Riggleman Comes Off Bad

No one saw this coming.

After the Nationals swept the Mariners in a 1-0 victory yesterday afternoon, Jim Riggleman resigned as the Nationals manager. He expressed his unhappiness about not talking about his contract option for next year with Nationals general manager Mike Rizzo. He mentioned about the lack of respect, and how he is not going through a one-year deal again.

Talk about a manager who feels entitled. This does not sound like a man that people know.

Riggleman has been used to managing on a year-to-year basis in his managerial career, and all of sudden, he decided to go on a paradigm shift. Something stinks.

Apparently, Riggleman and Rizzo haven’t been speaking to each other for awhile. It reached the ugly stage yesterday afternoon.

The Nationals should have seen it coming when Burton Rocks, who is Riggleman’s agent,  wanted to go talk contract extension few days ago.  The two-week success by the team gave his client leverage for him to negotiate, but the organization said no.

Riggleman made an ultimatum about talking about his contract after yesterday’s game or he would resign. He did the latter, and Rizzo accepted his manager’s resignation.

Don’t blame Rizzo for not giving what Riggleman wants.  Offering an extension for two weeks of good play is an irrational decision.  For the manager to earn his extension, the Nationals had to sustain this great play for four months.

That’s fair, especially when Riggleman lost 93 games in his first full season last year with the Nationals.

Riggleman hasn’t experienced success as a manager, which he is 662-824 in his managerial career. He only had one postseason appearance in 1998 as the Cubs manager, and he did not have a chance to enjoy it with the Braves sweeping the Cubs in three games.

What made him think he was worthy of getting a deal? It took him nine years to be a manager again after being fired by the Cubs in 1999. He was the interim manager for the Mariners in 2008, and he was promptly replaced by Don Wakamatsu in 2009.

He was fortunate the Nationals tabbed him to replace Manny Acta in 2009 as an interim manager, and he finished 33-42. Now, that did not merit him coming back, but the Nationals needed a caretaker to be part of their rebuilding process, so they stuck with him by naming him a full-time manager in 2010.

Considering there is no one seeking his service, Riggleman was better off just staying on and making the most of the season.  If the Nationals made the playoffs or win 81 games, he would have the power of getting a new deal by the team or some other team.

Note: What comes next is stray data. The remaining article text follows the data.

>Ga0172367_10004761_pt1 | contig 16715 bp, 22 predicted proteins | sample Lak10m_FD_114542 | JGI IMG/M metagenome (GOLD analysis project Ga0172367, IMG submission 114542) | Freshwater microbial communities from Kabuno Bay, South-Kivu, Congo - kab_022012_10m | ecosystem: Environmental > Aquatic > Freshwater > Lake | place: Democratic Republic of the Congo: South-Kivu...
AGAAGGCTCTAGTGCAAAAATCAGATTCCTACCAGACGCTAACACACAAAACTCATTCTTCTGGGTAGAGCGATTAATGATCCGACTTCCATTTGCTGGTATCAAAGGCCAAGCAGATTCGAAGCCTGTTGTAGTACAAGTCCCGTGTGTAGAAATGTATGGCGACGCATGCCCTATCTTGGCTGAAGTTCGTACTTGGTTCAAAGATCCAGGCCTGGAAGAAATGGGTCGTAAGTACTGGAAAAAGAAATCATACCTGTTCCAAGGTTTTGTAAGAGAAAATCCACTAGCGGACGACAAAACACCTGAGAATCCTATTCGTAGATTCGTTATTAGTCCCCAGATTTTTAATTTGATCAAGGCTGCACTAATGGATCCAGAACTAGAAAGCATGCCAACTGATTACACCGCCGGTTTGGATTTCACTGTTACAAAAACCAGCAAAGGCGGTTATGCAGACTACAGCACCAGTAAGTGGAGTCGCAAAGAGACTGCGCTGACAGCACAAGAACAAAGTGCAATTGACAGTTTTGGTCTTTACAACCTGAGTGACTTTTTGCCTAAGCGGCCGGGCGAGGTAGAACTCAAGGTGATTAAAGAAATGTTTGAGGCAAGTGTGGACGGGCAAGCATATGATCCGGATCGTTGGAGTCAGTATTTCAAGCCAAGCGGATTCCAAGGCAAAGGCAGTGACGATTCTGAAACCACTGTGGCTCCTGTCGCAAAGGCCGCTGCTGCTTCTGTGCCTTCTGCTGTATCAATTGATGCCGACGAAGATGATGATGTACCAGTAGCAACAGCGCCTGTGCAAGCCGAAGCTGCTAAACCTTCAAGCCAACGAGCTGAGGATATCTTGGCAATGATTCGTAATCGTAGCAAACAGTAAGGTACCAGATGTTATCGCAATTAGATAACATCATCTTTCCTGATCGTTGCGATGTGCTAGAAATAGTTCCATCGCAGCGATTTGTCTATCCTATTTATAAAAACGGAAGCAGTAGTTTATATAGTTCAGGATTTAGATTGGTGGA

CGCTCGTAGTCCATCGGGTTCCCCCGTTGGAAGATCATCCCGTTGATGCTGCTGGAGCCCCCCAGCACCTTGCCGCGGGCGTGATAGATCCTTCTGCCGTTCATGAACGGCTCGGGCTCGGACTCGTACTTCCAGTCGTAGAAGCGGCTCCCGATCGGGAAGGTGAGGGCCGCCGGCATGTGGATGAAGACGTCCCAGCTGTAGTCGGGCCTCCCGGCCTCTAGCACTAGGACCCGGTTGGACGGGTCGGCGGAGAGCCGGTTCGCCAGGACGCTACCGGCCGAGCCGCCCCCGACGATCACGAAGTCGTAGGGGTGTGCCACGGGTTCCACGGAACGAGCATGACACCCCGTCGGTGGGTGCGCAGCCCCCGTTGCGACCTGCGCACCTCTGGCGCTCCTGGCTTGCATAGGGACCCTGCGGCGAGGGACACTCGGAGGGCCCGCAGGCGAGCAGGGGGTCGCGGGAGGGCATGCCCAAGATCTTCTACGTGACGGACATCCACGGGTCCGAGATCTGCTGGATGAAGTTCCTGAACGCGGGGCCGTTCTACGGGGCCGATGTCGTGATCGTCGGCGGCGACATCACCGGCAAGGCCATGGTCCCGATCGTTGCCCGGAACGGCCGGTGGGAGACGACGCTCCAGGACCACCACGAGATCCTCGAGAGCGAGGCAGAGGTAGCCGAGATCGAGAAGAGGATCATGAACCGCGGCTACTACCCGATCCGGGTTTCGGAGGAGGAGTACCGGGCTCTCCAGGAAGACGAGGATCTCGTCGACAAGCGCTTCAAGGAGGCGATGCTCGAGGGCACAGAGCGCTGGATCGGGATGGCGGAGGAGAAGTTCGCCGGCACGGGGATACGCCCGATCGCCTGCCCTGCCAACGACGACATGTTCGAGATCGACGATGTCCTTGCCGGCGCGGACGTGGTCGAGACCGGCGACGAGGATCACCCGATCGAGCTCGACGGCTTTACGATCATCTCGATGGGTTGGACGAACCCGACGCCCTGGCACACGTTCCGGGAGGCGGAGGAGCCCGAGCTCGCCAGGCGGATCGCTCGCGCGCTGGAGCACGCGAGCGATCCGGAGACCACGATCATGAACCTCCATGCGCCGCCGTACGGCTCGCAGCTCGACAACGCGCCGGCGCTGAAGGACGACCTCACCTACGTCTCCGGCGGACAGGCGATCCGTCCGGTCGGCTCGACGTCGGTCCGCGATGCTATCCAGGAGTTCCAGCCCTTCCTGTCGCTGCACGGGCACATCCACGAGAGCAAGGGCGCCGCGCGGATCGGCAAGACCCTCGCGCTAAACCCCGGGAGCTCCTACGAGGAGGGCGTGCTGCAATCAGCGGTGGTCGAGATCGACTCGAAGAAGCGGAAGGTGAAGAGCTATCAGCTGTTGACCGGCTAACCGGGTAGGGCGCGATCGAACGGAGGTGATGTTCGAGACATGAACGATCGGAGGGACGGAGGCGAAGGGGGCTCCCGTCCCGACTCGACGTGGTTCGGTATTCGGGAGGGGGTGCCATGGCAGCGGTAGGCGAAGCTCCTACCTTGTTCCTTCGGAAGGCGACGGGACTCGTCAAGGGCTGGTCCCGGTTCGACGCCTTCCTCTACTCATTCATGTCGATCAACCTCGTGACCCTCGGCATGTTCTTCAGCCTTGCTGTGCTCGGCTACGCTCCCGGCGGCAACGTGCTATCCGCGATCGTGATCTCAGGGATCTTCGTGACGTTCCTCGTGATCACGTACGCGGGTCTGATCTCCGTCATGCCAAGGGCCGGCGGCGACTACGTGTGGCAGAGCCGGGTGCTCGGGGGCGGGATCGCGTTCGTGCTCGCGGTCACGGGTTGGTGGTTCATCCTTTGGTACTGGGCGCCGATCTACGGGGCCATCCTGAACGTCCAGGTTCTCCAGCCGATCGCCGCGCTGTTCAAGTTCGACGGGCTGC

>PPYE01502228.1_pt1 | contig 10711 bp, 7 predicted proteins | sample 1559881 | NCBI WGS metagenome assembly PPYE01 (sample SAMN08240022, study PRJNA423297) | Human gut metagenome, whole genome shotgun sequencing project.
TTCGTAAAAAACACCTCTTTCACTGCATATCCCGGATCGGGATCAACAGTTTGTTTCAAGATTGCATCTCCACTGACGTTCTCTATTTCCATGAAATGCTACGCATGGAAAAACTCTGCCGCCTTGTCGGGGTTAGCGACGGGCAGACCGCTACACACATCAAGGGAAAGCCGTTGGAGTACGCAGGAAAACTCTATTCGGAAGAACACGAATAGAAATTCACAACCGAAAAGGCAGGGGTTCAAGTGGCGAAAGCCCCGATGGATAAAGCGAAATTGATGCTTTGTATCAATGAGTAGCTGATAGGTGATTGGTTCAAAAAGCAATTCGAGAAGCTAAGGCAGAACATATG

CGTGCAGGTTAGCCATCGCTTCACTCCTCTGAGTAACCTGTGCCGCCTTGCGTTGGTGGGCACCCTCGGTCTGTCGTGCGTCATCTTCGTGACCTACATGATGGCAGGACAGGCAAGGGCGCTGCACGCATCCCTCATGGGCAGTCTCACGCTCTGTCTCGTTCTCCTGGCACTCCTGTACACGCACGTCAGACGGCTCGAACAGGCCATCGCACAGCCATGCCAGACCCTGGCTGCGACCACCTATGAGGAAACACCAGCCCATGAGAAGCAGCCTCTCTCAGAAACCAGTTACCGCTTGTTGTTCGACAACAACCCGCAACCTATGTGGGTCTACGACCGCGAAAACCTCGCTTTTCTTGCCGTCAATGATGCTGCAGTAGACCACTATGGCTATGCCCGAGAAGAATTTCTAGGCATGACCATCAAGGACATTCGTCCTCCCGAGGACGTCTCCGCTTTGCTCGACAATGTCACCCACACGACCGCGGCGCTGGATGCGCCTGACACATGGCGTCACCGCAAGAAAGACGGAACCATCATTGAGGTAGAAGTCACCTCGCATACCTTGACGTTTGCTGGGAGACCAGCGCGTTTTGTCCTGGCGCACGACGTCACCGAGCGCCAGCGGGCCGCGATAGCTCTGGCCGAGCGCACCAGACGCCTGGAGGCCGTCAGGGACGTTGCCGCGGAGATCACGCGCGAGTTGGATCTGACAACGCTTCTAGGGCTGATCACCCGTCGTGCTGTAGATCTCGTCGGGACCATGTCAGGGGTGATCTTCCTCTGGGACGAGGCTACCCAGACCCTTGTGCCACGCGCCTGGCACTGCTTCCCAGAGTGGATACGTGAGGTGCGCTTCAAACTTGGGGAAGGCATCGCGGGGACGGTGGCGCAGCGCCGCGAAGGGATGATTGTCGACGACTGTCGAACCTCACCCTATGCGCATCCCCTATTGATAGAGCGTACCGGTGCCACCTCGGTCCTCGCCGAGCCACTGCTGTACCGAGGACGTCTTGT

Now, if the team gave him an insulting offer of a one-year deal in the offseason, it would have been understandable if he rejected it. After leading the Nationals to a fine season and getting an insulting offer, he would be a fool to stay.

Riggleman should be ashamed of himself for what he did. There is a good chance he will not manage a major league team again. He can’t erase the stigma of him being greedy for accomplishing little. No one can get over him quitting on his players.

Then-Mariners manager Mike Hargrove quit after a seven-game winning streak in 2007. He claimed he couldn’t give his best to his players anymore. There was speculation that Ichiro did not want him around, so he probably left on his own accord. That decision did not work out. Teams noticed what he did, and they couldn’t hire a guy who quit on a team in the middle of the season.

That is going be the case with Riggleman now. He admitted it to the writers, but he was not going to regret what he did.

When he made that decision and spoke those words, there’s no question he made it based on pride. When someone makes decisions in that type of manner, it never works out.

Rizzo or one of the Lerner families should have spoken to Riggleman before this got out of control. If one of them did, maybe the Nationals manager would board a flight to Chicago yesterday evening.

Still, this is on Riggleman. If he wanted the job so badly, he would have managed. He should know better than talk about his contract at this time of the year.  No manager focuses on that issue where there is a lot to play for. It showed insecurity of his part.

If this was bothering him so much, maybe it’s time that he moved on.

This is his loss, not the Nationals’ loss.

Tags: Jim Riggleman Mike Rizzo Washington Nationals

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